Cleaning Your Wedding Gown: Will It Be Suitable to Wear After?
Whether you first see the wedding gown that could be the right one for you in a magazine or on the internet, chances are you know even before you make your first visit to a bridal salon just what style and fabric you think your wedding gown should be.
But will the wedding gown that suits you be suitable for use? Before you fall in love with that bridal gown, take a second look. If there are beads, sequins, crystals or other decorative trims, be sure they are securely attached. Glued decorations never hold up as well as those that are sewn although sewing can be done so carelessly that beads start falling on the way down the aisle.
Now look inside the wedding gown. The care label provides a guideline for cleaning. It may not be the only way to clean the dress, it may not even be the best way to clean it, but is the method specified by the manufacturer. So if beads melt or glue melts or fabric shrinks, the manufacturer is liable for the damage.
You may find symbols as well written directions on the label. After a transition period that ended in 1999, symbols only may be used. Although European labels carry slightly different graphics, those in the U.S., Canada, and Mexico are expected to be identical.
Five basic symbols stand for washing, bleaching, drying, ironing, and dry cleaning. Much like the universally understood pictographs seen in airports and on roadways, a diagonal line through the symbol prohibits use of the process it represents. And there are wedding dresses, particularly specialty dresses and dresses for the mother of the bride that carry labels with lines through all five symbols!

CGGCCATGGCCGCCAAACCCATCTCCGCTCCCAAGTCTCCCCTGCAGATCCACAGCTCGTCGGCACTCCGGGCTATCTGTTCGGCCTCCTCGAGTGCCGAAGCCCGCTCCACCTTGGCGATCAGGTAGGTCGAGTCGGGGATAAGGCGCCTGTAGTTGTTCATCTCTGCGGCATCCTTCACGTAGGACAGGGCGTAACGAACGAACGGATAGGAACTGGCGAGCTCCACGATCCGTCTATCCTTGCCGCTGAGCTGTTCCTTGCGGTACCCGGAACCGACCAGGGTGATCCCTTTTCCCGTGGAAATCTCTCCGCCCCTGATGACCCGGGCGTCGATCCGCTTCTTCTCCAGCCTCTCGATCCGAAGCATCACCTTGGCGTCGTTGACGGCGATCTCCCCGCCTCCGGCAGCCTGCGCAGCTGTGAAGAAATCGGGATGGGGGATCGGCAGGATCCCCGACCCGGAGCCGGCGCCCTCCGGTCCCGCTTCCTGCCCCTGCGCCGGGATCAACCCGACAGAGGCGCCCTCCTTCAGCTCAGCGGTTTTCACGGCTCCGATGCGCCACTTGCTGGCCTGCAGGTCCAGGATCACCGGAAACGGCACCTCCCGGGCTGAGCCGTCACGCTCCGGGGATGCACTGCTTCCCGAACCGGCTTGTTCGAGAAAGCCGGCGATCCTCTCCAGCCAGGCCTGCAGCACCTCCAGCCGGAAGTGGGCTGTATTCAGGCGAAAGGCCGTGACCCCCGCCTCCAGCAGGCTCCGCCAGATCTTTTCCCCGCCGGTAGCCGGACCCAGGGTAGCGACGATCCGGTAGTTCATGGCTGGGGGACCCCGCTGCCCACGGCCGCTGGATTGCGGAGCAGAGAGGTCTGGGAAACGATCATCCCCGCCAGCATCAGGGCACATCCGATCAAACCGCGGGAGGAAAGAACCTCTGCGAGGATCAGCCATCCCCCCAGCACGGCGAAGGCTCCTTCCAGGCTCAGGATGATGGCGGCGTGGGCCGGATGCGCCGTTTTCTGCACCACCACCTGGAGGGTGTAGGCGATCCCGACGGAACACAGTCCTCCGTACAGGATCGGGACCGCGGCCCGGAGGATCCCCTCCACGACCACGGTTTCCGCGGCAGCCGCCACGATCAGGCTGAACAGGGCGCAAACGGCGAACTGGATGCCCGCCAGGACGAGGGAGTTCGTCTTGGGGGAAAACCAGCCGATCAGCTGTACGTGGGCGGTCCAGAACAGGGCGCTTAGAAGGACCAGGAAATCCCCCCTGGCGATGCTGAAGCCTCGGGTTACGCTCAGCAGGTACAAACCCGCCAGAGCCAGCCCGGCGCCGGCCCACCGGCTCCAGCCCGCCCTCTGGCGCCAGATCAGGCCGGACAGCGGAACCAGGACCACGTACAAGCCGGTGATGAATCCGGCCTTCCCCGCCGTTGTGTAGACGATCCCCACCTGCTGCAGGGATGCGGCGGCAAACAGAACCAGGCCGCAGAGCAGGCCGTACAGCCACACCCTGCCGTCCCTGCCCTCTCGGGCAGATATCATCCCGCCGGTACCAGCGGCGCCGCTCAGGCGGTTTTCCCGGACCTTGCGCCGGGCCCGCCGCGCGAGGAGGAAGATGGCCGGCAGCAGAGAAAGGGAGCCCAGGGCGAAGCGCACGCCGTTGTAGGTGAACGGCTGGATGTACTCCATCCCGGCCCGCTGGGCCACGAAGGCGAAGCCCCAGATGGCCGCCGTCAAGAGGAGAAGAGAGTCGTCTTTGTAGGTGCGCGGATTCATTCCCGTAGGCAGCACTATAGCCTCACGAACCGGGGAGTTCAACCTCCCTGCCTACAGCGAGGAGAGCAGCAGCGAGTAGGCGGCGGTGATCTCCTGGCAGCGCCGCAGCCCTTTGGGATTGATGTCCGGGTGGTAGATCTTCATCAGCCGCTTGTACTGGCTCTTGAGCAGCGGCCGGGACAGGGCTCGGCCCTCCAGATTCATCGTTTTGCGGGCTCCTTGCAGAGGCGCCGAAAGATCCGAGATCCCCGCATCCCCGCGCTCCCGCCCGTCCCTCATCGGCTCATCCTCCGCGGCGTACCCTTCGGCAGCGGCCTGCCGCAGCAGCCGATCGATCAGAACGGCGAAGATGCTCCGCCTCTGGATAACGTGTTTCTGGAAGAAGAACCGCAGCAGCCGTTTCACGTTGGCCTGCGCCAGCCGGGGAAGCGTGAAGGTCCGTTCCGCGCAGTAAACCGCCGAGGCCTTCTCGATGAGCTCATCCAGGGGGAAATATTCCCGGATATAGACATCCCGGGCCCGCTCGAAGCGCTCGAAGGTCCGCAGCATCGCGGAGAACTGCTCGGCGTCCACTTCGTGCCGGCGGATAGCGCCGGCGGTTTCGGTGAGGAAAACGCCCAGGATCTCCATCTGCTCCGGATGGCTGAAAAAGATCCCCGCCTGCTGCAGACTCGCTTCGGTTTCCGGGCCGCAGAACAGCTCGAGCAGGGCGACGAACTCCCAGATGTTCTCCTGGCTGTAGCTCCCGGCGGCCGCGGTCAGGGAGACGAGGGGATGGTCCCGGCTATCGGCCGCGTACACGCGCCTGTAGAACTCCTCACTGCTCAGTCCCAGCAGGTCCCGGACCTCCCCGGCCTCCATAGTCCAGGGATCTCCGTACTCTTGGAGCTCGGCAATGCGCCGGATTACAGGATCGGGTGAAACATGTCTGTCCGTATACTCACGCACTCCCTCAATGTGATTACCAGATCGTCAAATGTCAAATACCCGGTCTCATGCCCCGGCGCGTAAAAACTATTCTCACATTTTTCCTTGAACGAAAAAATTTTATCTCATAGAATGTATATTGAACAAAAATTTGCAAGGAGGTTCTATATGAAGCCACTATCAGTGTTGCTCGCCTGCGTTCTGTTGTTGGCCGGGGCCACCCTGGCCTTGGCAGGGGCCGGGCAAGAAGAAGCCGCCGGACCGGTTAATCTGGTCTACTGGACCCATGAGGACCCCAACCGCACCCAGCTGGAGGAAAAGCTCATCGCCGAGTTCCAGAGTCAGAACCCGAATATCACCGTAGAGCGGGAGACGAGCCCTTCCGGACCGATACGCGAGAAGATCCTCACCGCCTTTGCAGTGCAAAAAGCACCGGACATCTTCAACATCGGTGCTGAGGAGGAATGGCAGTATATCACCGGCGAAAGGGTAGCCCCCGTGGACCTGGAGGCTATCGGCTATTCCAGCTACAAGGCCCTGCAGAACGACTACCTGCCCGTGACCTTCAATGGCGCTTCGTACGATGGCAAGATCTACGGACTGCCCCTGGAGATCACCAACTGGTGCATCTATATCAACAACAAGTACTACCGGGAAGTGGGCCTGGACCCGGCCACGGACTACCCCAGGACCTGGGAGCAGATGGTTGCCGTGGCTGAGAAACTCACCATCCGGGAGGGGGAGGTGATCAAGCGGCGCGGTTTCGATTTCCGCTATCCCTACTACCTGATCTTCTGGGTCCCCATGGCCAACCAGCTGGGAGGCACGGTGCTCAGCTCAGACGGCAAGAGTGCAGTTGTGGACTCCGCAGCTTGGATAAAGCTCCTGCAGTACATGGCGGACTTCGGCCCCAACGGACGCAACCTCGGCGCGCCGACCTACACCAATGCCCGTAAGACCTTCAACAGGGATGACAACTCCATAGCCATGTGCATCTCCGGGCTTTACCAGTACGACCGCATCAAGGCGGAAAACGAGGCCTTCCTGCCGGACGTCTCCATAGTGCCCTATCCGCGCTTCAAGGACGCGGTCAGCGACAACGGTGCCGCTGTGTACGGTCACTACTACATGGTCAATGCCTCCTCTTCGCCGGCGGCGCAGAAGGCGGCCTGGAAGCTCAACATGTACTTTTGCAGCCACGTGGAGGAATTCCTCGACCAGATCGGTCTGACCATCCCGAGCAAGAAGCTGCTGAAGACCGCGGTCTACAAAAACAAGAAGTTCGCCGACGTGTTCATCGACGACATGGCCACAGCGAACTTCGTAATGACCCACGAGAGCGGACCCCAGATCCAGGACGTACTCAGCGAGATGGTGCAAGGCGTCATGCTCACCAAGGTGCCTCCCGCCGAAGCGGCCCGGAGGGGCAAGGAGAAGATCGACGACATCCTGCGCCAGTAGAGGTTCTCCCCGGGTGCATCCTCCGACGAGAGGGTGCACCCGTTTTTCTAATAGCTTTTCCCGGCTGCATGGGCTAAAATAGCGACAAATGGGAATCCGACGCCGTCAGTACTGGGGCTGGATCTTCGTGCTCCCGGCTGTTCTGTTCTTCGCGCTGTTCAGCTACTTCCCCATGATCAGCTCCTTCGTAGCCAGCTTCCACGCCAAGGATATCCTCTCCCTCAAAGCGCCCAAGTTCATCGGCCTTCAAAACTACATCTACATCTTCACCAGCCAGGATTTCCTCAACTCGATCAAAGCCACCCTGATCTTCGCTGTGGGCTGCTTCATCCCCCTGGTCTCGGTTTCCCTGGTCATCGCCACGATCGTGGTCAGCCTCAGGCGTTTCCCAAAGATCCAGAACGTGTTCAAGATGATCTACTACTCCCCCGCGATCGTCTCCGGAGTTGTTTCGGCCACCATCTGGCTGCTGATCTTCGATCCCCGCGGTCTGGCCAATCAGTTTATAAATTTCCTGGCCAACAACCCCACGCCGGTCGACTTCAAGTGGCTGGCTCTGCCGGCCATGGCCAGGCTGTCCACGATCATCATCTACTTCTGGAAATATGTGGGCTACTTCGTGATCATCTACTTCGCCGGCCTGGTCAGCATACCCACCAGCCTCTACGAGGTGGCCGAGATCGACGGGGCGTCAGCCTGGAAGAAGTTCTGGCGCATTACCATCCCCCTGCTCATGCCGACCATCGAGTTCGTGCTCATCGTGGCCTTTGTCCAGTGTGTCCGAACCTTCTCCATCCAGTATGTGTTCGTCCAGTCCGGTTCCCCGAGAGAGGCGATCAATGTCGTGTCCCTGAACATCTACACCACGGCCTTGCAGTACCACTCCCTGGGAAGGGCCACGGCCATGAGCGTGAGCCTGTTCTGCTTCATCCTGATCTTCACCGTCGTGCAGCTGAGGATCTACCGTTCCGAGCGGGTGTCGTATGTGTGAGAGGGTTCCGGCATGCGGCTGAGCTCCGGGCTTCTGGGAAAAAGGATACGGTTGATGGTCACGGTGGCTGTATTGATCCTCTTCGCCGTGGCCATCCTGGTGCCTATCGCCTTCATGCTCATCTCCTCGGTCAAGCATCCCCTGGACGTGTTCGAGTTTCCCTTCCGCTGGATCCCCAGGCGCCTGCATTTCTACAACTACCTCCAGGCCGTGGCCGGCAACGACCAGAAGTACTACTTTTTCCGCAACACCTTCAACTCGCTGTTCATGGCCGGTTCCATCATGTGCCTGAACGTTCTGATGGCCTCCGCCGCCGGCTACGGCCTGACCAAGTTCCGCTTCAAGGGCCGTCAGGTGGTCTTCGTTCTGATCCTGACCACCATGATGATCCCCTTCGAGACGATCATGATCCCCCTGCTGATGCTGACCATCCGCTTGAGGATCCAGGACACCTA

Marks added to the basic symbol indicate still more special handling. For example, a picture of a washing machine plus the image of a hand equals hand wash. Less easily read are dots and dashes indicating temperatures for drying and ironing or cycle times for dry cleaning. As a rule, the fewer the dots, the lower the suggested temperature, but dashes appear more randomly. Then there are letters that stand for dry cleaning solvents.
Unless you have no interest at all in whether or not your wedding gown can ever be cleaned or worn again, ask the shop to advise you if you cannot read the care label. Be wary if no one can answer your questions about the gowns serviceability and think twice before you decide to buy it. Is this really the only wedding gown you will ever find that is just right for you -- or should you look further for one that not only suits you but is also suitable for wear.
Copyright ©1999-2002 Association of Wedding Gown Specialists. All rights reserved.
Published in the United States of America.
"This article can be reprinted provided it is not edited in any manner and proper credit is given. This includes listing Sally Lorensen Conant, Ph.D. as the author and contact information for Association of Wedding Gown Specialists."
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